workforce fluidity – Ultimate Software's Blog http://blog.ultimatesoftware.com Thoughts on Putting People First in the Workplace Thu, 17 Aug 2017 13:05:17 +0000 en-US hourly 1 https://wordpress.org/?v=4.8 “Charting” a New Course for the Organization http://blog.ultimatesoftware.com/charting-new-course-organization-workforce-fluidity/ http://blog.ultimatesoftware.com/charting-new-course-organization-workforce-fluidity/#respond Fri, 05 Aug 2016 11:20:18 +0000 http://blog.ultimatesoftware.com/?p=645 In the booming postwar Mad Men era, the predominant work structure in American companies was hierarchical. For returning soldiers, this “command-and-control structure” was something they were used to in their military service. Since the workforce was almost exclusively male, particularly in management roles, this structure conformed closely to their notions of social groupings, which also […]

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In the booming postwar Mad Men era, the predominant work structure in American companies was hierarchical. For returning soldiers, this “command-and-control structure” was something they were used to in their military service.

Since the workforce was almost exclusively male, particularly in management roles, this structure conformed closely to their notions of social groupings, which also tend to be hierarchical. Everyone had a specific place in the hierarchy, and implicit rules existed to guide communications and collaborations with others.

In time, this hierarchical structure engendered the development of the “traditional org chart,” in which the relationship between roles and positions in an organization were formulated, based on a company’s financial-accounts structure and its employees’ cost centers. A typical org chart directs how authority and information flows between people. In today’s vastly interconnected global business environment, hierarchical work structures and their unbending progeny, org charts, have very little to do with how how work actually is conducted.

At Ultimate, we believe org charts can serve a larger purpose—helping people connect with others whose skills and interests they share, using visualization to help employees discover and form relationships across the organization, much like a social network, with the individual as the initial point of reference rather than the highest point in the formal hierarchy.

Workforce FluidityTechnologies like social media, artificial intelligence, augmented intelligence, 24-7 mobility, and the cloud have unleashed extraordinary possibilities for people to work better as a group, rather than in rigidly assigned job roles as per the org chart. People can now move fluidly from one assignment to another, organizing around the work that needs to be done, in concert with others engaged with them in the particular task.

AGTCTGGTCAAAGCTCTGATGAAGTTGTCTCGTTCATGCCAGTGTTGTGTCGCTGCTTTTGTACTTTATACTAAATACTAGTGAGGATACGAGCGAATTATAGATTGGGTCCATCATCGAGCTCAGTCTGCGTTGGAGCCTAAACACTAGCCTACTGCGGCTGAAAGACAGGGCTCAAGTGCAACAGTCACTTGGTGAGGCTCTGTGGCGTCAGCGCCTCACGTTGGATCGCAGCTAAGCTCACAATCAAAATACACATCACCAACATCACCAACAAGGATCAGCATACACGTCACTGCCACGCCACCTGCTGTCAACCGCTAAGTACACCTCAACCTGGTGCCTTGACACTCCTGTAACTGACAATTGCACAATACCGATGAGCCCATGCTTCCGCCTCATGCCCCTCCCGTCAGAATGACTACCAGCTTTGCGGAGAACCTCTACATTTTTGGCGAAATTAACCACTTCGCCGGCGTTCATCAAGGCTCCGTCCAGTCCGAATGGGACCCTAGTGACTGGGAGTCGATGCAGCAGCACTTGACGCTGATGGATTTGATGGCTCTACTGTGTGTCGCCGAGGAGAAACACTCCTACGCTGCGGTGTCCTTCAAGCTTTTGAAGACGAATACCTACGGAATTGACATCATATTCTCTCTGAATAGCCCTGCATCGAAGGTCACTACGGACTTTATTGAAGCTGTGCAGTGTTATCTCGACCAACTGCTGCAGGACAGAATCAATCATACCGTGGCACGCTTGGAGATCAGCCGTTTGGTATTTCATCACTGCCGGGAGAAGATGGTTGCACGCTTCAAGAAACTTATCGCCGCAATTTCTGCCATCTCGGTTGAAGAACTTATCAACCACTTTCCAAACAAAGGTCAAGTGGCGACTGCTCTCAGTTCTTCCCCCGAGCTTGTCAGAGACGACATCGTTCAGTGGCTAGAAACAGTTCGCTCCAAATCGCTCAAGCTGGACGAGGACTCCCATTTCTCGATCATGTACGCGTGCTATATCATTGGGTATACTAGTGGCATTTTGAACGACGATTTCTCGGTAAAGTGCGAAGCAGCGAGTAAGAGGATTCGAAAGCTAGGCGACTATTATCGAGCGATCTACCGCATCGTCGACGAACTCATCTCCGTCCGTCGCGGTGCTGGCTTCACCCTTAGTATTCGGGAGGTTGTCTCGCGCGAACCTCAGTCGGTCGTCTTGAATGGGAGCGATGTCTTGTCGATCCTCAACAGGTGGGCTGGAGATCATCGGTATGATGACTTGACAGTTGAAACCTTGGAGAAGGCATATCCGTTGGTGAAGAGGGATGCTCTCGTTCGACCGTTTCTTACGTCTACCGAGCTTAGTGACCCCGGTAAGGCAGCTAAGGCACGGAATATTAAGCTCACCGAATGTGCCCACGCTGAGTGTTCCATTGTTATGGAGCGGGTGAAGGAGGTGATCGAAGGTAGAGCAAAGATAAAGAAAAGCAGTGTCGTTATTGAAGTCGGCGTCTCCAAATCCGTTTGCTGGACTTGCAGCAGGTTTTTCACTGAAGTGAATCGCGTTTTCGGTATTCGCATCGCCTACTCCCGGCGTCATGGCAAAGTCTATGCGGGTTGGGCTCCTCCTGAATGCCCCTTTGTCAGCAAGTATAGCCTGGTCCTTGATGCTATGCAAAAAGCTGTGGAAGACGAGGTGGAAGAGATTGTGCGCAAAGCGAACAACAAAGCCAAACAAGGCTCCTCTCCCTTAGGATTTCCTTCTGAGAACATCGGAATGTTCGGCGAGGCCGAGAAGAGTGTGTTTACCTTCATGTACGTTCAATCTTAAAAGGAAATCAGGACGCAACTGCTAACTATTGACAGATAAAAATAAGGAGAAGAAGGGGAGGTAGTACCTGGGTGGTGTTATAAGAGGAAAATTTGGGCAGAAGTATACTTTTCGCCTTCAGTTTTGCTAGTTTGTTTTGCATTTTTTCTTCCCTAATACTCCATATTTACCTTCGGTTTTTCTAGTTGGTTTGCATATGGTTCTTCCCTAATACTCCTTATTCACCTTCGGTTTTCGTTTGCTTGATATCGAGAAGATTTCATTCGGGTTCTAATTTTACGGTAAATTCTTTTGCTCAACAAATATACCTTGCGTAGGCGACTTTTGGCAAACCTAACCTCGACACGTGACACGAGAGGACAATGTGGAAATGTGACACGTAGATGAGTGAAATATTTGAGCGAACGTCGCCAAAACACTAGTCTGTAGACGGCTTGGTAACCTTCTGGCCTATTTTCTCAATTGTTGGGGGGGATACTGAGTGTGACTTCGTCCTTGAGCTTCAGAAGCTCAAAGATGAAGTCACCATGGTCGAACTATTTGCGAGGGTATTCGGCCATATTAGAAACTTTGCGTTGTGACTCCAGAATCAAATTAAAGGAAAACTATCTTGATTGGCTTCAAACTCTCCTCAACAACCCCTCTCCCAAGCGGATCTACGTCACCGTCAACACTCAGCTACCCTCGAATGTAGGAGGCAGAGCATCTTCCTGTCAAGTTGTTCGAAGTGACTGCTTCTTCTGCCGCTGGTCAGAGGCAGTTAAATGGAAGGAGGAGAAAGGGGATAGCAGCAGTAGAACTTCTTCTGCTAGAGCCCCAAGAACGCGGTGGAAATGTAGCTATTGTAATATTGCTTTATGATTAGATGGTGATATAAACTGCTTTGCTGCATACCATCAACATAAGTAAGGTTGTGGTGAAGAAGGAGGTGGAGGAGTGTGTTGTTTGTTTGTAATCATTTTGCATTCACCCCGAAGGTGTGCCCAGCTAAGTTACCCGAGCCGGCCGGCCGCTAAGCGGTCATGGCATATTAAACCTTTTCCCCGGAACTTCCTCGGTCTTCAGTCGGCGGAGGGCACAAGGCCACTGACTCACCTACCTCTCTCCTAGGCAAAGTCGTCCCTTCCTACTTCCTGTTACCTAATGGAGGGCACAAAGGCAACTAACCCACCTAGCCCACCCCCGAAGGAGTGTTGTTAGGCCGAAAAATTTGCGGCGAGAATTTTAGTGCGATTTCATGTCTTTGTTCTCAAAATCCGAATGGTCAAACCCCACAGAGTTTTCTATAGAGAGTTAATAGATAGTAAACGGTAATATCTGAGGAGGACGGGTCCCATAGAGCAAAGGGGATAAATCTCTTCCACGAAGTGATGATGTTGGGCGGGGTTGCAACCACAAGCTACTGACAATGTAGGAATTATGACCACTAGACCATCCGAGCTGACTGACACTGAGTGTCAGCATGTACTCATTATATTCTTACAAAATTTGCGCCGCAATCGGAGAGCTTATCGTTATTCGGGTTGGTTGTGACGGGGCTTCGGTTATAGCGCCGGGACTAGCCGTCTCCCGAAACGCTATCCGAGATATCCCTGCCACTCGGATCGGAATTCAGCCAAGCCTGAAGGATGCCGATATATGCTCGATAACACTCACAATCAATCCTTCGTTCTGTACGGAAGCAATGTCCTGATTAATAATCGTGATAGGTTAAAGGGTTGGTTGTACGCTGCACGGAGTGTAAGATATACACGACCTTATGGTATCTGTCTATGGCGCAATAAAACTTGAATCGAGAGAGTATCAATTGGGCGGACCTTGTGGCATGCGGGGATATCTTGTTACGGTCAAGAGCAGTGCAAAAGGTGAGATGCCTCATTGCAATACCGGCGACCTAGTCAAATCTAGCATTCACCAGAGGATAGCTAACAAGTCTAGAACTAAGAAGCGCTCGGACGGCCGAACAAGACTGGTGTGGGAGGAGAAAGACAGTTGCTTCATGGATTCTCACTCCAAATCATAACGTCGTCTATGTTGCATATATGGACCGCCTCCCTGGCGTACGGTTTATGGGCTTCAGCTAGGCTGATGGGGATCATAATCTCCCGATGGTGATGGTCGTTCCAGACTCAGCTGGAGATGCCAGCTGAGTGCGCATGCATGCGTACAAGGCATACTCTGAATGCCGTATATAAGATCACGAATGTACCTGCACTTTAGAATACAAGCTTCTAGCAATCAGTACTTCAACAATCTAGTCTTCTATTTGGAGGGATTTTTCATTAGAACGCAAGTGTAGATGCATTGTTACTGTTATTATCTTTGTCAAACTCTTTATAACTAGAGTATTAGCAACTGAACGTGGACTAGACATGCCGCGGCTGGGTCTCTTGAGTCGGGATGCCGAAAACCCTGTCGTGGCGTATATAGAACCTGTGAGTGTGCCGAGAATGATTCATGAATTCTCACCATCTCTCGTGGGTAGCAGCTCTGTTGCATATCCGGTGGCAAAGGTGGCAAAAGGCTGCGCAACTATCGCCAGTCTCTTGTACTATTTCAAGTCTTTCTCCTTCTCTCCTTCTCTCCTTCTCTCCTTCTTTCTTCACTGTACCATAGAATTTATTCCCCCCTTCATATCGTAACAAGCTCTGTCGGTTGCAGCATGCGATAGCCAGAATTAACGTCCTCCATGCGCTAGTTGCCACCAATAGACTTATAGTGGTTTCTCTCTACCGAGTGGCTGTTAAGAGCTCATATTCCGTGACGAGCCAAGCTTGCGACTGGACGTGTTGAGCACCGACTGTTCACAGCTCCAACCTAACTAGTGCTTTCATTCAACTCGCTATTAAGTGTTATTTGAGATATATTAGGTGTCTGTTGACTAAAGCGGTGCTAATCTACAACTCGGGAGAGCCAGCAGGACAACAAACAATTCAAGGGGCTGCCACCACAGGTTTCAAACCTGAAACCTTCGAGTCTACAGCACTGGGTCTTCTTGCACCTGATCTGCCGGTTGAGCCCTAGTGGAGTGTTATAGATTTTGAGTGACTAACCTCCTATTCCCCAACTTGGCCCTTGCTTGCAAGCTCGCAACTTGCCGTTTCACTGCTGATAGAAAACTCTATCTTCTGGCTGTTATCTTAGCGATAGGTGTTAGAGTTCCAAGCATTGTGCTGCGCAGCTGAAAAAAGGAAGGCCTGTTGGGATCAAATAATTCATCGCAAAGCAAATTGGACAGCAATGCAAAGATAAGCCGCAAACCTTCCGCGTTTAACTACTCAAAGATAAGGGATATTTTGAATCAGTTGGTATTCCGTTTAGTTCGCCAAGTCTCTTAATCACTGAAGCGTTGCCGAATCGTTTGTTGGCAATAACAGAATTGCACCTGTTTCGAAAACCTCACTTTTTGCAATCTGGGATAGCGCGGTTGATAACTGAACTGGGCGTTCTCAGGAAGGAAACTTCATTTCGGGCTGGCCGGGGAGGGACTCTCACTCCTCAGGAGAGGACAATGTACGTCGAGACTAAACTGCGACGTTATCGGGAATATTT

This freedom of thought and action is what I refer to as “organizational fluidity,” one of the three components of “Workforce Fluidity.” It recognizes the reality of how work actually gets done, which has little to do with formal organization structures that confine a person’s breadth of talents. Rather, the assignment, creation, and even choice of work is increasingly determined by a person’s competence, curiosity, and ability to effectively collaborate with others in self-organized teams, when the organization is forward-looking enough to recognize the benefits of such a dynamic way of working.

Today’s far-flung global workforce comprises more than just full-time employees, including such non-permanent workers as independent contractors, temps, freelancers, and other contingent workers. These individuals enrich an organization by bringing in specific expertise and new ideas from outside the organization. They help fill skill-set gaps and the temporary void caused by an employee leaving the organization. The irony is that these non-salaried workers have more organizational fluidity, thanks to their flexible and virtual work schedules. In a global workspace with constant connectivity, everyone should have the same.

Imagine when this is indeed the case, as it will soon be. People with wide-ranging skills participate in teams, flowing between initiatives and supervisors to maximize their contributions. No longer is someone with multiple talents restricted to employing a single skill, simply because that’s how the person is defined and subsequently tasked by supervisors. Without a hierarchical work structure, the value of everyone’s big brains and breadth of experience comes together in a brainstorming whirlwind of ideas, concepts, discussions, and debates to grow the business.

Already this is occurring in a growing number of companies, many of them startup enterprises where workers have the opportunity to fluidly move from one project to another, one task to another, even one job role to another, and then back again. Each time they make these journeys, they enliven parts of their multifold talents that otherwise would have remained dormant, while learning new skills from others in the collaborative work environment. In such organizations, employee engagement is not a problem.

Small wonder that many younger employees are demanding a fluid organizational structure and culture as a condition of employment. If you don’t hire them, the competition will. Timing is everything in life and business.

In my next blog, I’ll dive into a related form of fluidity bubbling to the top in many companies—job fluidity, embracing how work actually is accomplished today. In a business world where job titles are less important than teamwork, people will have more control of the assignments they take on—to the betterment of their lives and the business success of the organization.

Once again, my goal with these blogs is to inspire deeper thinking and the startup of conversations. Please respond—affirmatively or negatively or somewhere in between.